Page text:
In the wake of Sarah Palin's defiant defense of her description of Paul Revere's ride, a lawyerly defense that she certainly must have needed explained to her after her sycophants dreamed it up for her, I'm trying to imagine her book report on George Washington. I picture it going something like this:
He who chopped down those cherry trees so that we could have homes and towns and, um, making sure while he's standing in that boat fathering our country that, uh, we're not going to lie about defending free enterprise and we're going to develop our country.
Makes as much sense as her comments on Revere, I'm afraid, except that the cherry tree story isn't at all factual. Doesn't matter; neither was Palin's portrayal of Paul Revere. Oh, sure, if you tear her paragraph limb from limb, you could overlay each part onto an accurate version of the event, but that's not historical knowledge. Poor students do this all the time and anyone who's taught history has seen it in exam booklets over and over: disconnected facts dropped almost randomly on the page, with no sensible connection between them, which read like a 2-year-old playing with a jigsaw puzzle. It's simply not possible for someone with any adequate understanding of the night of April 18, 1775, to have uttered that phrase.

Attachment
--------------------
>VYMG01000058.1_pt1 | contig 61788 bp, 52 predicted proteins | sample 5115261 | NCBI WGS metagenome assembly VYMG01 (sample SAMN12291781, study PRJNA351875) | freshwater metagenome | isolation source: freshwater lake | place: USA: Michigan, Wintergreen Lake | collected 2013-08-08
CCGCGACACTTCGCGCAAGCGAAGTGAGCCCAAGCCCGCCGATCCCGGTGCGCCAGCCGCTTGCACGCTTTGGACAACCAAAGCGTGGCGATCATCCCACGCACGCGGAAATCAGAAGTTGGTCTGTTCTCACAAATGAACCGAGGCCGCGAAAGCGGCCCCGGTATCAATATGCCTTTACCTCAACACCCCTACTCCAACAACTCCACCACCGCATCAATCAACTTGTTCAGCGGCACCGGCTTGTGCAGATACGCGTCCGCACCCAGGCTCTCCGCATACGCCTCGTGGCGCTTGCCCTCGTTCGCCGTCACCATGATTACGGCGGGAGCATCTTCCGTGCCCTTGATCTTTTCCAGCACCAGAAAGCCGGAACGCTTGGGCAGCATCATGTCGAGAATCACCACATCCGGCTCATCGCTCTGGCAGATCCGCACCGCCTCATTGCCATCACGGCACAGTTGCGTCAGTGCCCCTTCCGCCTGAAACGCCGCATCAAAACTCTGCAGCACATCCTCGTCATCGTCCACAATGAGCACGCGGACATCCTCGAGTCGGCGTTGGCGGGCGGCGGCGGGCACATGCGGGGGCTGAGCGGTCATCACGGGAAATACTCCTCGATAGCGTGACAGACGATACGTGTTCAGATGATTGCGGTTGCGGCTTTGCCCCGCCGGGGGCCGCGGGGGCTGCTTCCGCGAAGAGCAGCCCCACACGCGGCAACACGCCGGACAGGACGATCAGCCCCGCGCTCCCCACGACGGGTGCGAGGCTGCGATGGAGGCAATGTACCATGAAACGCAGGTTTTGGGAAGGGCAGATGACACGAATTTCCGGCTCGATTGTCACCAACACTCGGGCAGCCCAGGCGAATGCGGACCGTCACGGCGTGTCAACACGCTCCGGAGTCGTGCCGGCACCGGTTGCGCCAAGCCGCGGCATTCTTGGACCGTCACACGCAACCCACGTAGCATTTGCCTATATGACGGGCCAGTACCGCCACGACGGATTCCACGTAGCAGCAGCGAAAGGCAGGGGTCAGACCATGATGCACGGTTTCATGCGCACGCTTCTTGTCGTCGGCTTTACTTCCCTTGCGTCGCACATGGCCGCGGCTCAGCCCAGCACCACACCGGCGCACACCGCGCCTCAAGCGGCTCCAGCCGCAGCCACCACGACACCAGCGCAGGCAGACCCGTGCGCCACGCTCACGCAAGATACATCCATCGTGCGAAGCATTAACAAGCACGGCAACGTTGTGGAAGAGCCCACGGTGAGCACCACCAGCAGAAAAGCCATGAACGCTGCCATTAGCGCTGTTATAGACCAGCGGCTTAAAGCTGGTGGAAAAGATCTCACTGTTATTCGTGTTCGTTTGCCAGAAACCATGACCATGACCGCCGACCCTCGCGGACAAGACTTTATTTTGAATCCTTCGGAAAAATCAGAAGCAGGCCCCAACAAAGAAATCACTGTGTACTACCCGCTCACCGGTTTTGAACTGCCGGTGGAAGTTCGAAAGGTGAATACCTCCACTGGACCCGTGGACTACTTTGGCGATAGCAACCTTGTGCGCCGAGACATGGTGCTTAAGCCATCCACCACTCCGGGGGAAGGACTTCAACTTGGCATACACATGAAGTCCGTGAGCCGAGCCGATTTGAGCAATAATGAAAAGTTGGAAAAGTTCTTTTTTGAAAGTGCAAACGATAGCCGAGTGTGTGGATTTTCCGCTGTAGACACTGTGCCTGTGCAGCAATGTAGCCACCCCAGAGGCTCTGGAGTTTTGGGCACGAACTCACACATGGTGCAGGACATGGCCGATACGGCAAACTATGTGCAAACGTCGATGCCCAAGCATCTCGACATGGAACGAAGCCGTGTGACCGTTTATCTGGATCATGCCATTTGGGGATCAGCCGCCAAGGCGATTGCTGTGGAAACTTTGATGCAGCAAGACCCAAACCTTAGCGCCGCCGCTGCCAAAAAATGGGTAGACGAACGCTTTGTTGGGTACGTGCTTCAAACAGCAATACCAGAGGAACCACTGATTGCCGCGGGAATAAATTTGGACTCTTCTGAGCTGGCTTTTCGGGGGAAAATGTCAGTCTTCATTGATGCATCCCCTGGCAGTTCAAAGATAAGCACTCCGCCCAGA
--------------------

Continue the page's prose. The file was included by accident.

Palin is that student who sat in the back of the class without listening, absorbing a few scraps of information without understanding any of it. She knows Revere rode a horse, she knows it was during the Revolution and that the British were the enemy, she's been told something about bells being rung in warning, and she even knows that it somehow connects to the famous "Shot Heard 'Round the World," although she doesn't know how. And she hurriedly assembles these random facts and comes up with a mental image that's completely wrong: Paul Revere riding through the streets of Boston ringing bells and firing warning shots.
As the saying goes, historians never miss a chance to miss a chance to educate the public on historical knowledge. It's depressing to see some historians, however reluctantly, declare that if her isolated factoids aren't entirely bogus, than her whole story has to be considered historically accurate. It does not, any more than a NAPA store is an automobile. That's why history exams include essay questions, where you can't make the lucky guess that might win on Jeapordy! You have to show you understand what your facts mean. By letting Palin's comments pass for "historically accurate," the whole concept of historical understanding gets short-changed.